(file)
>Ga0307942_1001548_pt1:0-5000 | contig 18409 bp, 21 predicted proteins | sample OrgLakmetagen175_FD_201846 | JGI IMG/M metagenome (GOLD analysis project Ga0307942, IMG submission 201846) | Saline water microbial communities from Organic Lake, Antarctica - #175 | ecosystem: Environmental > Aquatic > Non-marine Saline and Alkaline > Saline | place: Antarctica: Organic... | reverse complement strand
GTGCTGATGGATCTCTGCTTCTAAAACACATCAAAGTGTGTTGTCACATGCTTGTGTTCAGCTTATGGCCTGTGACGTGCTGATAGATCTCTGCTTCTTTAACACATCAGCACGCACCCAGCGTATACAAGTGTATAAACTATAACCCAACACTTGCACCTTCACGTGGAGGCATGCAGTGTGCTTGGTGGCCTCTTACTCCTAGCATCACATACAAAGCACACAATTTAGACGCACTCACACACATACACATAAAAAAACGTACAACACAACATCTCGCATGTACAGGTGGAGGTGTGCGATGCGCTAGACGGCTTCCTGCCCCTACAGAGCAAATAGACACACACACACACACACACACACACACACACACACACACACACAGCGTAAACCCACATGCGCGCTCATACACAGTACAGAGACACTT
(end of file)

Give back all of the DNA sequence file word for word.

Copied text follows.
>Ga0307942_1001548_pt1:0-5000 | contig 18409 bp, 21 predicted proteins | sample OrgLakmetagen175_FD_201846 | JGI IMG/M metagenome (GOLD analysis project Ga0307942, IMG submission 201846) | Saline water microbial communities from Organic Lake, Antarctica - #175 | ecosystem: Environmental > Aquatic > Non-marine Saline and Alkaline > Saline | place: Antarctica: Organic... | reverse complement strand
GTGCTGATGGATCTCTGCTTCTAAAACACATCAAAGTGTGTTGTCACATGCTTGTGTTCAGCTTATGGCCTGTGACGTGCTGATAGATCTCTGCTTCTTTAACACATCAGCACGCACCCAGCGTATACAAGTGTATAAACTATAACCCAACACTTGCACCTTCACGTGGAGGCATGCAGTGTGCTTGGTGGCCTCTTACTCCTAGCATCACATACAAAGCACACAATTTAGACGCACTCACACACATACACATAAAAAAACGTACAACACAACATCTCGCATGTACAGGTGGAGGTGTGCGATGCGCTAGACGGCTTCCTGCCCCTACAGAGCAAATAGACACACACACACACACACACACACACACACACACACACACACACAGCGTAAACCCACATGCGCGCTCATACACAGTACAGAGACACTT